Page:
According to Alex Romanyukha, Ph.D., a senior health physicist at the Naval Dosimetry Center, the energy required to combat germs and bacteria is a natural response to illness and infection. These processes and the increased energy demand contribute to the body burning more calories during this time.
Do You Burn More Calories When You Have a Fever?
Yes, when you have a fever, you burn more calories. According to a 1997 study by M Benhariz from Necker-Enfants Malades University Hospital, during the fever, energy expenditure was significantly higher compared to the non-fever.
The study found that there was a 16.2% increase in energy expenditure per degree of fever. This means that for each degree increase in body temperature during a fever, your body burns approximately 16.2% more calories.
Additionally, urinary nitrogen excretion was higher during the febrile phase, suggesting increased protein breakdown. The respiratory quotient, which reflects the fuel source used by the body, did not differ significantly between the febrile and afebrile phases.
These findings indicate that fever, particularly associated with infection or inflammation, contributes to a hypermetabolic state and increased energy expenditure.
Fever refers to a symptom of having a higher-than-normal body temperature, which can be caused by several factors, according to Mayoclinic.
It triggers the thermoregulatory part of the hypothalamus that increase the core body temperature (above 36.6°C).
How Many Calories Does Having a Fever Burn?
According to the article from Johns Hopkins, we can estimate that fever can burn around 20% more calories, compared to a homeostatic state.
During fever, the body increases basal heat production by 20-50 percent. Also, during fever, the body switches energy sources from using glucose to using protein and fat.
Glucose is a great medium for bacterial growth, therefore, the body halts utilizing it.
Do You Burn More Calories When Having a Headache?
Having a headache alone typically does not significantly increase calorie burn. Calorie expenditure is primarily influenced by factors such as physical activity, metabolic rate, and the body’s energy needs for various physiological processes. Headaches, while uncomfortable, generally do not require a significant increase in energy expenditure.
Do You Burn More Calories When Having a Flu?
Yes, when you have the flu, you may burn more calories compared to when you are healthy. The flu is an illness that can cause fever, inflammation, and increased metabolic activity in the body. These factors can contribute to an increase in energy expenditure, leading to the burning of more calories.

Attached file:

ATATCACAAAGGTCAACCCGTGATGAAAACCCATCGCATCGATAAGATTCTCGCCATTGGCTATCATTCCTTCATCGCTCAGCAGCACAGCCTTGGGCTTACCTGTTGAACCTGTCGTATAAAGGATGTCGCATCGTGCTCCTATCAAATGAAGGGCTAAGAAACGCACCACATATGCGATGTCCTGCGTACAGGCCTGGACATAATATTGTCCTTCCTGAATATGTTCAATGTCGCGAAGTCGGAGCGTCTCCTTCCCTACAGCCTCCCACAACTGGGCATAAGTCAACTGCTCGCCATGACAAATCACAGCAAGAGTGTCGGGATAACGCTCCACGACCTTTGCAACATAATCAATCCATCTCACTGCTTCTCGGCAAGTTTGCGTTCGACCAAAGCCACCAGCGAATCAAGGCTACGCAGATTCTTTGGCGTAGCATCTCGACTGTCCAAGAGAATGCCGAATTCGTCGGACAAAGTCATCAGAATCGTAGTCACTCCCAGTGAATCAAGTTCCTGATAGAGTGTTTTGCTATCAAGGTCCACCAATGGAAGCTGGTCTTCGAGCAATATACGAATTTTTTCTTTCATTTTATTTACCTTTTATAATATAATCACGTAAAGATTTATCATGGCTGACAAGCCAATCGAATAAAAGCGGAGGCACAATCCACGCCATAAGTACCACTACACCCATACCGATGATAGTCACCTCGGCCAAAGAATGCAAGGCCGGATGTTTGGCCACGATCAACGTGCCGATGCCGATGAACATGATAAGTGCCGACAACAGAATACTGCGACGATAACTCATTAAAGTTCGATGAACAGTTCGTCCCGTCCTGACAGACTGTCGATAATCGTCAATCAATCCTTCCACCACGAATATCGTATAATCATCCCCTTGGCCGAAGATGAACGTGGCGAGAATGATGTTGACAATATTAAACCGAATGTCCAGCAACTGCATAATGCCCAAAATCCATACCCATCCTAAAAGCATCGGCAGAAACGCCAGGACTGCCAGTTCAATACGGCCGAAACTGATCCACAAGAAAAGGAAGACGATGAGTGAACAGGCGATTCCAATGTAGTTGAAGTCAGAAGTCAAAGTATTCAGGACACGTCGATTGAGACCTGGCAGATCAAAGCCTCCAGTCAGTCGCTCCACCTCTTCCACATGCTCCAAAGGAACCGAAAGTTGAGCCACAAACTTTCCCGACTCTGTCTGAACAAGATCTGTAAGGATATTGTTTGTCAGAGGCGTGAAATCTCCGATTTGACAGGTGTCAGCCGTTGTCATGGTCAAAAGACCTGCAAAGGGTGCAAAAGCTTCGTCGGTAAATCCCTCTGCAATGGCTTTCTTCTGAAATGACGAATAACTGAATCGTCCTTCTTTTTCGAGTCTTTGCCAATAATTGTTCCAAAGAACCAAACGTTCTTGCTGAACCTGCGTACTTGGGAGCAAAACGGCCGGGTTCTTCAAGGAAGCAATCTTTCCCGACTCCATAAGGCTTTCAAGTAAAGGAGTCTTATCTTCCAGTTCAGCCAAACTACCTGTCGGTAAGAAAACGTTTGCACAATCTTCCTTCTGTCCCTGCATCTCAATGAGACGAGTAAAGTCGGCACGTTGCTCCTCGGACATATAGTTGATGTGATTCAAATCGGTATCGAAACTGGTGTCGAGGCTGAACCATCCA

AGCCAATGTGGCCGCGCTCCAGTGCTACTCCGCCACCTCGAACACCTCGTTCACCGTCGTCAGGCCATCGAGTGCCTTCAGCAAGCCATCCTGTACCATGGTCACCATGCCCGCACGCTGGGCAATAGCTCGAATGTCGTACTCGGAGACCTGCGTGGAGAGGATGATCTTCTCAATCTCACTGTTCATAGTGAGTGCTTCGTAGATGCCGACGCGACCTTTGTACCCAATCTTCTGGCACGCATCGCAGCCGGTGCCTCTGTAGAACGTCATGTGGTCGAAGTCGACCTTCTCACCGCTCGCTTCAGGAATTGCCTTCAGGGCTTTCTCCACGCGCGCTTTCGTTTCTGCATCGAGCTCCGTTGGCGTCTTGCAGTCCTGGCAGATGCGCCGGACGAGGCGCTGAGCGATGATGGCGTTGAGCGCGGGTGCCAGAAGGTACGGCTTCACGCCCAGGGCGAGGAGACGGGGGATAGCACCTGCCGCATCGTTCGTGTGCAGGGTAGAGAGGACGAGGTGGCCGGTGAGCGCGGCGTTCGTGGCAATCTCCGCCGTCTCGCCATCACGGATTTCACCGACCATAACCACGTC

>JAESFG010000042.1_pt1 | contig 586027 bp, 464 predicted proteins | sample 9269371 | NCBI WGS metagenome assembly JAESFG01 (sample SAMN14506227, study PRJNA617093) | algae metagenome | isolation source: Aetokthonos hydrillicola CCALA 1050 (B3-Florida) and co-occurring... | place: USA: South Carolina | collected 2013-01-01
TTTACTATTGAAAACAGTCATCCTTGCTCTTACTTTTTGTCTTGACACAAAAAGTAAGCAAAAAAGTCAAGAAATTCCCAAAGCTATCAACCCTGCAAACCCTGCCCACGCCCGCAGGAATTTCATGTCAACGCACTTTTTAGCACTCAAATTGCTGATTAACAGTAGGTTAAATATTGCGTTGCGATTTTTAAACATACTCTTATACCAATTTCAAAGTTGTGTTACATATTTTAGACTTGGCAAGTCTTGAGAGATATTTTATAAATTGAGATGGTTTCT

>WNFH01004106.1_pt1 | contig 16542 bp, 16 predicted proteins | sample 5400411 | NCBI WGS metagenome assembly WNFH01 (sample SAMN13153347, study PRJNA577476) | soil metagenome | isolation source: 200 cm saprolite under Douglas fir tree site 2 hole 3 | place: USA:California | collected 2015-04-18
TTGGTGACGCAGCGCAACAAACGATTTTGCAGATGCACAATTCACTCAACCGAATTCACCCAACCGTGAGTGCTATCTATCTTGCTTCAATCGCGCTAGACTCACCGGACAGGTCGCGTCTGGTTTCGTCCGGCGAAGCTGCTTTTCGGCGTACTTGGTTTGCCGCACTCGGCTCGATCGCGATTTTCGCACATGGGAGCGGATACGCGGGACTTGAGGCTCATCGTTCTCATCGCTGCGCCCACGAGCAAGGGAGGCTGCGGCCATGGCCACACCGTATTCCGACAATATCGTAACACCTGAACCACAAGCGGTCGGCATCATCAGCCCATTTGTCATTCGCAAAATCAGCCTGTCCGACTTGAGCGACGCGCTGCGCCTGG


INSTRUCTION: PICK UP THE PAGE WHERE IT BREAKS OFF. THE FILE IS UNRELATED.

However, the extent of calorie burning during the flu can vary depending on factors such as the severity of the illness, individual metabolism, and the body’s immune response. It’s important to note that the increase in calorie burning during the flu is generally modest and may not significantly impact overall weight loss or gain.
Do Humans Need More Calories When Sick?
The human body’s calorie requirements when sick can vary depending on the individual and the specific illness.
For centuries, people have believed in the saying “Feed a cold, starve a fever,” but it’s actually not true. Both colds and fevers require proper nutrition and hydration to support the immune system. When we’re sick, our bodies need more energy to fight off the illness, so we actually need more calories, not less.
On the contrary what traditional wisdom suggests, recent research indicates that maintaining a slightly lower calorie intake than usual may be associated with better outcomes during illness.
A 2020 study published in Nutrition and Metabolic Insights suggests that your body does not necessarily require more calories when you are sick. According to Shinobu Yamamoto, Ph.D., a researcher from New York, maintaining a calorie intake just below maintenance levels is associated with better outcomes during illness.
Yamamoto’s study found that individuals who consumed slightly fewer calories during sickness experienced benefits such as shorter hospital stays, reduced reliance on ventilators, decreased use of antibiotics, and even lower mortality rates.
On the other hand, inadequate calorie and protein intake during illness were linked to poor clinical outcomes.
These findings highlight the importance of finding a balance in calorie consumption during sickness. Consuming fewer calories, while still meeting the body’s nutritional needs, appears to enhance the immune system and support recovery.
However, it is crucial to avoid insufficient calorie and protein intake, as this can negatively impact the body’s ability to heal and regain strength.
This video provides some insights about how many calories you should eat when sick.
Yes, your body needs energy to heal and repair itself when you’re sick. By conserving energy and using it for essential functions, your body can focus on fighting the illness and recovering faster. Burning more calories may divert energy away from these crucial processes.
This graph illustrates what happens with your calories needs when you’re sick.